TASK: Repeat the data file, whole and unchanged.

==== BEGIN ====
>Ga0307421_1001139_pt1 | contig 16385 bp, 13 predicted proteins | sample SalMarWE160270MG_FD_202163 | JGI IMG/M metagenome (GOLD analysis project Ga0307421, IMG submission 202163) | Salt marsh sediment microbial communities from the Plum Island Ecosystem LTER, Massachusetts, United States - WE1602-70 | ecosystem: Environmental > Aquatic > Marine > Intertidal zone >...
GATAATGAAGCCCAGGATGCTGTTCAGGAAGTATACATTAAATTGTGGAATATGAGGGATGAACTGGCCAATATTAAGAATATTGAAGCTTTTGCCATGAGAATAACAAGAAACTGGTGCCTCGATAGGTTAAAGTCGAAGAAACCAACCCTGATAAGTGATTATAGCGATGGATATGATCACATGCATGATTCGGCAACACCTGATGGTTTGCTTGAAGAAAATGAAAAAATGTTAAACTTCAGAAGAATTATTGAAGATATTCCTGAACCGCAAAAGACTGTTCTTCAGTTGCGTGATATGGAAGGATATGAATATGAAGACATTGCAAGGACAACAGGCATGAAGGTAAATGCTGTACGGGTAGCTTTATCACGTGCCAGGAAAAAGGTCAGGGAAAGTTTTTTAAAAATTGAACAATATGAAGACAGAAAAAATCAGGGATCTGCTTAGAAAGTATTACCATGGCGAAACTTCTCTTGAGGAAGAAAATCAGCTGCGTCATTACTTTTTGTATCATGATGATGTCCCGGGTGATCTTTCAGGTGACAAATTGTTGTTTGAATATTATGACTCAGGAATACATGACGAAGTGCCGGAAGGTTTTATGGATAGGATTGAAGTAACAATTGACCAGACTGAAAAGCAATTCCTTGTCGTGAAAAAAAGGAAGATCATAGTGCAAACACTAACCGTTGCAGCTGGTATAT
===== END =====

>Ga0307421_1001139_pt1 | contig 16385 bp, 13 predicted proteins | sample SalMarWE160270MG_FD_202163 | JGI IMG/M metagenome (GOLD analysis project Ga0307421, IMG submission 202163) | Salt marsh sediment microbial communities from the Plum Island Ecosystem LTER, Massachusetts, United States - WE1602-70 | ecosystem: Environmental > Aquatic > Marine > Intertidal zone >...
GATAATGAAGCCCAGGATGCTGTTCAGGAAGTATACATTAAATTGTGGAATATGAGGGATGAACTGGCCAATATTAAGAATATTGAAGCTTTTGCCATGAGAATAACAAGAAACTGGTGCCTCGATAGGTTAAAGTCGAAGAAACCAACCCTGATAAGTGATTATAGCGATGGATATGATCACATGCATGATTCGGCAACACCTGATGGTTTGCTTGAAGAAAATGAAAAAATGTTAAACTTCAGAAGAATTATTGAAGATATTCCTGAACCGCAAAAGACTGTTCTTCAGTTGCGTGATATGGAAGGATATGAATATGAAGACATTGCAAGGACAACAGGCATGAAGGTAAATGCTGTACGGGTAGCTTTATCACGTGCCAGGAAAAAGGTCAGGGAAAGTTTTTTAAAAATTGAACAATATGAAGACAGAAAAAATCAGGGATCTGCTTAGAAAGTATTACCATGGCGAAACTTCTCTTGAGGAAGAAAATCAGCTGCGTCATTACTTTTTGTATCATGATGATGTCCCGGGTGATCTTTCAGGTGACAAATTGTTGTTTGAATATTATGACTCAGGAATACATGACGAAGTGCCGGAAGGTTTTATGGATAGGATTGAAGTAACAATTGACCAGACTGAAAAGCAATTCCTTGTCGTGAAAAAAAGGAAGATCATAGTGCAAACACTAACCGTTGCAGCTGGTATAT